Sorry for the brief answer yesterday, I typed a long post and it vapourized, then company showed up.... I'll try and get this done before family wakes up this morning....

Weight is very important in it's contribution to BC, but only because that it increases the Sectional Density of the pellet.... The SD is the "weight per unit area", so a 14 gr. pellet in .177 has a higher SD than in .22, and a 25 gr. in .22 cal. has a higher SD than in .25 etc.etc…. The other governing factor in the BC is the Form Factor, which is an indication of the "slipperiness" of a pellet.... The three are interrelated by the formula....

BC = SD / FF

and if you know any two, you can calculate the other one.... This is complicated because the FF is different if you use a different drag model (eg. G1 or GA) you get a different BC and FF, but let's not get sidetracked and assume we are using the GA model, which is the best we have at the moment for diabolo pellets....

When I joined the Hard Air Magazine "Team" as Technical Editor, I suggested that they add two more columns to the table of Ballistics Coefficients for the SD and FF, and they have done that.... As far as I know there is no other table for pellets that shows all three numbers, and not only that, but by clicking on the top of each column, you can sort the data by the values in that column....

https://hardairmagazine.com/ballistic-coefficients/For instance, if you sort by SD, within each caliber you will find that the pellets are then arranged by weight.... If you sort by FF, you will find that the round nosed pellets rise to the top (with bullet shapes above them, if any) while wadcutters end up at the bottom of the list.... This makes sense, because wadcutter have more drag.... Unfortunately, all the pellets are not tested at the same velocity (because they are tested in the same gun, only changing the barrel between calibers)…. Since the BC varies with velocity (and so does the FF), you can't make 100% accurate comparisions between calibers, but the imformation is still very valuable and enlightening....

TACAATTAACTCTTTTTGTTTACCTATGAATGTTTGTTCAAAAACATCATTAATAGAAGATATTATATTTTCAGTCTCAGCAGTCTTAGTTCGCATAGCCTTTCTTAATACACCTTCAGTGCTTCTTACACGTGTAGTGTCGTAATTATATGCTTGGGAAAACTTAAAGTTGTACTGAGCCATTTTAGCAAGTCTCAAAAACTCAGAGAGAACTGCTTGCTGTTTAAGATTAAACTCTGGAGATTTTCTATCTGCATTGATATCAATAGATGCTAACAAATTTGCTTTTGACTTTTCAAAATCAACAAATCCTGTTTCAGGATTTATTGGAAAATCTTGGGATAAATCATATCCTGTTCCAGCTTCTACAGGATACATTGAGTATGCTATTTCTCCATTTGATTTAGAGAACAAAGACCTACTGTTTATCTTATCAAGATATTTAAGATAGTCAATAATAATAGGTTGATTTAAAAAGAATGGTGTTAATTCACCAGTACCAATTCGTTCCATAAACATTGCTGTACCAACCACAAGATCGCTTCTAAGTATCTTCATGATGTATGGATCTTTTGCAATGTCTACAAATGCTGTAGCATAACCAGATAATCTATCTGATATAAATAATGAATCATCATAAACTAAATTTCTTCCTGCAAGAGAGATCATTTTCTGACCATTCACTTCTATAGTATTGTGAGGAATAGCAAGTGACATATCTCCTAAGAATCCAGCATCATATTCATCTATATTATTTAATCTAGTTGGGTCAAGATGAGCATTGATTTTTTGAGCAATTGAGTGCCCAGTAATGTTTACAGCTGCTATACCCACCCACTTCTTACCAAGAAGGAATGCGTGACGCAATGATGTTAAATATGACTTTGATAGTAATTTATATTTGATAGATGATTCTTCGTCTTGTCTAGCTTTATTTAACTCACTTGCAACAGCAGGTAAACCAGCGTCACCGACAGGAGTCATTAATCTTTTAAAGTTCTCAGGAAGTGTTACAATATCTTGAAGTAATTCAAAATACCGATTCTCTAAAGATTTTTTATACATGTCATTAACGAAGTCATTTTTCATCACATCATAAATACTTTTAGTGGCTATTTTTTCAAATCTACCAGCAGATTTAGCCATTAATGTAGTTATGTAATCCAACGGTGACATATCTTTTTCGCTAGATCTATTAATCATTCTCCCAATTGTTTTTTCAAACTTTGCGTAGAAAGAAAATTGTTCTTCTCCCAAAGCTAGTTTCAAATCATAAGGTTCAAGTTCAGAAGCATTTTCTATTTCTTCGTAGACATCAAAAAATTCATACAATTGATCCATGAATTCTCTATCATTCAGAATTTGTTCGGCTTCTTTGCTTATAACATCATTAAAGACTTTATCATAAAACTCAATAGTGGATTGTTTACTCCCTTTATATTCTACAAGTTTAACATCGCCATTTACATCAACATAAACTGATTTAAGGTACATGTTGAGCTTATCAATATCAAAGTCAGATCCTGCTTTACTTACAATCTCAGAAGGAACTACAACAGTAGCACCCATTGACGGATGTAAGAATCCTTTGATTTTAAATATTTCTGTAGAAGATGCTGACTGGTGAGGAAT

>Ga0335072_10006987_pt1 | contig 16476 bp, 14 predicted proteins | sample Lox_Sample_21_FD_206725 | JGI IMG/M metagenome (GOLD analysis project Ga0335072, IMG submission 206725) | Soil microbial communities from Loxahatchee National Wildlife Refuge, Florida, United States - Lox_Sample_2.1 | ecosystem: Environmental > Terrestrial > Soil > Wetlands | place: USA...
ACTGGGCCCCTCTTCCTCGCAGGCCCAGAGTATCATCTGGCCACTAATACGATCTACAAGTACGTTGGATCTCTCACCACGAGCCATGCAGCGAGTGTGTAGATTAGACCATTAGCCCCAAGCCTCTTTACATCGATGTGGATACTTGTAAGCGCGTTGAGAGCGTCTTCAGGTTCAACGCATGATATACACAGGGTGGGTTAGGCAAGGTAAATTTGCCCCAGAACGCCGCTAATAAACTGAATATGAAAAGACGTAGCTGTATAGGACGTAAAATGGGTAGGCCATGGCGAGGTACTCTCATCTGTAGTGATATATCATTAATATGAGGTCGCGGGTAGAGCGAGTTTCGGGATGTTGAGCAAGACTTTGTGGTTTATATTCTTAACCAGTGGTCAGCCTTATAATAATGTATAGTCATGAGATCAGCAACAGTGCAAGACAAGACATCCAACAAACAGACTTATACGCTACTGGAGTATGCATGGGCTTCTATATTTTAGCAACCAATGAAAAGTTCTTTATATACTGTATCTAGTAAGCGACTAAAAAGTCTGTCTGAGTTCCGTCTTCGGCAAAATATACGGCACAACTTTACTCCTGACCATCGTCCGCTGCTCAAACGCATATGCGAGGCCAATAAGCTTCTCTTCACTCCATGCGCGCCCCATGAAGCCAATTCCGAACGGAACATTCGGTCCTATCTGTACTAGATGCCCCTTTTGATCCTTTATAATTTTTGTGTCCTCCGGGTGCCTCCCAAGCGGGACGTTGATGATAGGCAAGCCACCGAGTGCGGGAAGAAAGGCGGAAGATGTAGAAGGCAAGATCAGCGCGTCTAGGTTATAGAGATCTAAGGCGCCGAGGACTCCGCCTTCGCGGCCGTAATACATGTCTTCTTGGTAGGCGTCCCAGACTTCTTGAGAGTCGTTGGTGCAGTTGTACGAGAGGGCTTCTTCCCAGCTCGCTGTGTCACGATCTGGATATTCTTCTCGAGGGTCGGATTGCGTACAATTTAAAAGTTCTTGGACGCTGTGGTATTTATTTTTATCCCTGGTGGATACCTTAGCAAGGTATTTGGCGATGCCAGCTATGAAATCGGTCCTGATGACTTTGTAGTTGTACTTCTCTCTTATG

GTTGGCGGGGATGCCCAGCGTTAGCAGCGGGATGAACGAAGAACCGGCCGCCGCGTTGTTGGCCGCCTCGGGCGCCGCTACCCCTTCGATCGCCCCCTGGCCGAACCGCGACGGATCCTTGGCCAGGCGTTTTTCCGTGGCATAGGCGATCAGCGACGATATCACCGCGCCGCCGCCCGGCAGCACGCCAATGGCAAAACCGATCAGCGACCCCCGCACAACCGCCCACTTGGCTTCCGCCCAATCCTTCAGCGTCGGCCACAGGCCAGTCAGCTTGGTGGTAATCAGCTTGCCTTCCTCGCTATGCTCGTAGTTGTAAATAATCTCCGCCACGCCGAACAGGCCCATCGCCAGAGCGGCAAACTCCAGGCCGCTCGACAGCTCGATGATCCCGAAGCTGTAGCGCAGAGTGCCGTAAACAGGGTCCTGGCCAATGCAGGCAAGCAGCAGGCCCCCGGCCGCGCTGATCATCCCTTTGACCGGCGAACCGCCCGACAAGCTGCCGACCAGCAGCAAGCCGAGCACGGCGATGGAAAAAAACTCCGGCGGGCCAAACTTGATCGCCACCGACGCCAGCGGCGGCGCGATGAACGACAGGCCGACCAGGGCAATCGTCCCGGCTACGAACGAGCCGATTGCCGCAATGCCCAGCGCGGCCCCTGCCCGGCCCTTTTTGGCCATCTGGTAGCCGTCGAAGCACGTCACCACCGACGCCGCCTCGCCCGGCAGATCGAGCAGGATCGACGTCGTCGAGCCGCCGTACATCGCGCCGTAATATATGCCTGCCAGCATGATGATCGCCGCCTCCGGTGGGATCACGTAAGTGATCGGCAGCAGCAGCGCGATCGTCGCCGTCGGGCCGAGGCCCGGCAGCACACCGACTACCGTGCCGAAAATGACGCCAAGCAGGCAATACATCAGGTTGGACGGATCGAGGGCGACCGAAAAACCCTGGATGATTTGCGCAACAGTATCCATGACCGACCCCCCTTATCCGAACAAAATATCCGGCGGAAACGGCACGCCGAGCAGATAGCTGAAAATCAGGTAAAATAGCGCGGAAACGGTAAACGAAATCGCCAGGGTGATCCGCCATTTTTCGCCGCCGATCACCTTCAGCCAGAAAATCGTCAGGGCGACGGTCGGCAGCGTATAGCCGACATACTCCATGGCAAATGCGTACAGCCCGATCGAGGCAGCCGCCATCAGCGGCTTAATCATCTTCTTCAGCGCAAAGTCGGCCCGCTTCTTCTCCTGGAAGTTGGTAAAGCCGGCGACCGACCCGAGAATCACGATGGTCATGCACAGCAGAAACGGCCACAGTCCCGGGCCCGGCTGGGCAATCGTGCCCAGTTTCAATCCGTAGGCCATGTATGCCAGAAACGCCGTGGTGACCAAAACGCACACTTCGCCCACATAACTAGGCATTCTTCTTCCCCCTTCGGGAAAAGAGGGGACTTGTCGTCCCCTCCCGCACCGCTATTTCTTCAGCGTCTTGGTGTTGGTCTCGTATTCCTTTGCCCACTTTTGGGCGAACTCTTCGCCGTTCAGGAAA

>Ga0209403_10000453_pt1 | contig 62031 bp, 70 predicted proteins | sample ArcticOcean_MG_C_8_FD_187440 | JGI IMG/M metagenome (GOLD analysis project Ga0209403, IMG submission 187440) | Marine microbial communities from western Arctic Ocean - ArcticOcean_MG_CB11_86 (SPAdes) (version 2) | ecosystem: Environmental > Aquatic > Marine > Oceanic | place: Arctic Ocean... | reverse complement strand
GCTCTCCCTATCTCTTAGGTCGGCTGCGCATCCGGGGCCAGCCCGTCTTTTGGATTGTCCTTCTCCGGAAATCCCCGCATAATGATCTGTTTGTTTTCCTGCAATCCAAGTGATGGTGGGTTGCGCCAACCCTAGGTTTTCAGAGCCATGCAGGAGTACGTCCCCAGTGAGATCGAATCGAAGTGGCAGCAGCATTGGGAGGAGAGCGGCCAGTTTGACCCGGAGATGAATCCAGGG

Bottom line is that for a given shape of pellet (eg. the JSB EXact Series) the BC tends to follow the SD, regardless of caliber.... It's not a perfect correlation, because the velocities tested are not all the same.... and the shape does vary because of the weight changes, so the FF isn't always the same.... but you will notice that the JSBs tend to have the best FFs, which means they are one of the lowest drag pellets around.... In fact, when I am curious about what the BC may be of a new JSB Exact, I calculate the SD and divide by a FF of 1.5 to approximate the BC.... In many cases, it is pretty dang close....

The Wind drift is dependant on the Drag Coefficient and the velocity.... It is strictly related to the "lag time", which is the difference between the flight time of your pellet and what it would have been in a vacuum.... Even if the BC was a constant over the entire range of velocities, as I explained in the thread Alan linked above, the Cd is not, it has a huge increase in the Transonic range (Mach 0.8-1.2)…. This means that even though the flight time is shorter at high velocities, the lag time is greater, and so is the wind drift.... Here is a diagram showing what happens to the wind drift at different velocities....

and here is a more detailed example for a typical RN pellet at only 50 yds....

I hope this helps clarify things for you.... Yes, weight is important, but so is the shape and the velocity, in determining the wind drift.... All three factors interrelate, and not in a way you can easily calculate, because the drag (Cd) curve is different for each pellet, and basically none of them precisely match the GA model which programs like ChairGun use to calculate the trajectory and drift.... Still, at the present time, it is the best tool we have, and you can make two generalizations....

At a given velocity, a higher BC pellet will have less wind drift....

For a given BC and range, there will be an optimum MV where the drift will be at a minimum....

Bob